October 20, 2017


Creating pottery is a bit like making a cake. There are many, many steps and each step is an opportunity for something to go wrong. In crafting pottery, if all goes well, and the piece ready to be sent to the person who purchased it, it still has the hurdle of being shipped to the customer undamaged. 

I remember one of the first times I packed a box of pottery for shipping, early in my career as a potter. I was shipping several pieces of pottery to one of Jennie’s siblings for Christmas.  Almost everything in the box arrived broken.  We didn't hear about the disaster until several months later, and then more by accident than the recipient just coming out and telling us. Not only did I not know how to successfully pack pottery, I also happened to be broke, which prevented me from buying shipping supplies, so I tried to make do with what I could scrounge up, mostly newspapers and cardboard.  

As we filled more wholesale pottery orders, shipping became more of a necessity. I began to develop a packing system. I realized I needed to keep the pots separated so I started shipping in recycled apple boxes. The apple boxes were a standard size, so I would pick up appliance boxes and cut them into dividers, which allowed me to place several layers of pottery in a box. At that time, we were shipping many mugs and soup bowls, so I cut strips of cardboard to make somewhat of an egg carton with 6 compartments to put our soup bowls in. Next,  I packed shredded paper around the pots to keep them from rattling against each other. For the mugs, I made an 8-compartment layer.

Cardboard and shredded paper were free for the gleaning, and for a time this was a good system, until I received a call from a store owner who was pretty upset, as his wife was in the middle of their store unpacking their pottery and all of this shredded paper was going everywhere.  His message was clear, and we converted to collecting styrofoam packing peanuts. We contacted several local stores and asked them to save their packing peanuts for us, which they were happy to do. While we had to purchase some, the upgrade resulted in cleaner packaging and lighter shipping weights. Today we purchase bubble wrap, styrofoam packing peanuts, and all of our cardboard dividers are pre-cut for us. (Saves fingers and time.)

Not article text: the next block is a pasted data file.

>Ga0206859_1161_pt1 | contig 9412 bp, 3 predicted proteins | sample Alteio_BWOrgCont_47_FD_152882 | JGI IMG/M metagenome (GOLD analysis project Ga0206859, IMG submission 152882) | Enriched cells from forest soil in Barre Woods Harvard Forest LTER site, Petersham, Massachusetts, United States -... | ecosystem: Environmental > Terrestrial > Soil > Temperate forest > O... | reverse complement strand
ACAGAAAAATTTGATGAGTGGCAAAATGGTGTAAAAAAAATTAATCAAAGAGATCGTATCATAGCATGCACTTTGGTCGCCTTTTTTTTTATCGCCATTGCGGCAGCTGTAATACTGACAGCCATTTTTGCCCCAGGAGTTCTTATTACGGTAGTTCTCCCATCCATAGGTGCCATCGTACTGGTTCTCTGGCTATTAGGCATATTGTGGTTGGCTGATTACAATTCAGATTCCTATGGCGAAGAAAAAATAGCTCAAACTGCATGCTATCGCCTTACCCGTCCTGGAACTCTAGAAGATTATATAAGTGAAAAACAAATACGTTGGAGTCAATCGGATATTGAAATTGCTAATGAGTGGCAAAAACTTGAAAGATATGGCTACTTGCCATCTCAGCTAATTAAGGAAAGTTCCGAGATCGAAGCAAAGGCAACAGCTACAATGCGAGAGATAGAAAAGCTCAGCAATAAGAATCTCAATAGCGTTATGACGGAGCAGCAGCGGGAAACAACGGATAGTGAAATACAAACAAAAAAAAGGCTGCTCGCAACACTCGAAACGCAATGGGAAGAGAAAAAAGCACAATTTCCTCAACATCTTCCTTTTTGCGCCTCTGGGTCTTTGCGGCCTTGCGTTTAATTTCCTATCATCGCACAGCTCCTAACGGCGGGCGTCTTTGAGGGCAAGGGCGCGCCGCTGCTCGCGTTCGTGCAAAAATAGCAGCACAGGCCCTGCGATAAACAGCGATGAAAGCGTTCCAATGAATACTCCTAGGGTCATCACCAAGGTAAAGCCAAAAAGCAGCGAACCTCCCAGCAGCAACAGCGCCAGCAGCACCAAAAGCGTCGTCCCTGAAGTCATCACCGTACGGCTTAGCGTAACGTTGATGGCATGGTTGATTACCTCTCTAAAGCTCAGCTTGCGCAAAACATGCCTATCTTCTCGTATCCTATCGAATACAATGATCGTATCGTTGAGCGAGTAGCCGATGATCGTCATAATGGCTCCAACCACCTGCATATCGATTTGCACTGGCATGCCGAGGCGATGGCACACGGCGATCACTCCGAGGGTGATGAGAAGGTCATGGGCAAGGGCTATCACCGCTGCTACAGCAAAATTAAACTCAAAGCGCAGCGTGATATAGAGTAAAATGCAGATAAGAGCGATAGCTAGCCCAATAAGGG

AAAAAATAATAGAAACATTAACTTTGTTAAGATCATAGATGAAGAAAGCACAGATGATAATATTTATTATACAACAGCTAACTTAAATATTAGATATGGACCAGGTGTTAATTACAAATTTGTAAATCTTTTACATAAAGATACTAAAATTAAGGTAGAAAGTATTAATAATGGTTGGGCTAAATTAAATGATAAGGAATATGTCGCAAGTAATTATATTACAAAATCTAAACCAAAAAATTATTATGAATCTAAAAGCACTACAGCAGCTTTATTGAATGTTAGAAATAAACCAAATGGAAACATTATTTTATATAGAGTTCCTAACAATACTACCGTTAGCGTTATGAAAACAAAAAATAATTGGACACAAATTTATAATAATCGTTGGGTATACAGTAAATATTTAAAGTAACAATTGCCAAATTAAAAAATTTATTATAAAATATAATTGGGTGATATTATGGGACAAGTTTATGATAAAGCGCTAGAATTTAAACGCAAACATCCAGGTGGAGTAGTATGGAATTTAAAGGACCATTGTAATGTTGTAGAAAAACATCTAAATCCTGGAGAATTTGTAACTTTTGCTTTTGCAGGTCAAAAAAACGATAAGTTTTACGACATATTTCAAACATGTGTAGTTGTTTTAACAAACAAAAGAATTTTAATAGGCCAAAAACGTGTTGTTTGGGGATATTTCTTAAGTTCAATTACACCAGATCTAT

I had UPS show me how to best package our pottery.  One of the things they explained was that there needs to be a cushion of at least 2 inches of packing material on each side of the packing box, so we put down 2 inches of styrofoam peanuts and press in a layer of strong cardboard for a false bottom. We then make sure there is adequate padding around each side, which protects our pottery in transit. 

We have learned a lot through the years. One thing we guarantee is that our pottery will arrive undamaged, or we will replace it. I don't ship much these days. Bob Crystal does our shipping, and seldom does anything break when using the packing system we've developed. Our shipping process has undergone many changes over the 35 years we’ve shipped pottery. Though it may not be perfect, it is a good system. In fact, our shipping procedures are so good that when a pot is broken in transit, our provider always covers the claim. One more aspect of our company that God taught us through experience.

Many Blessings
Dave Lockie

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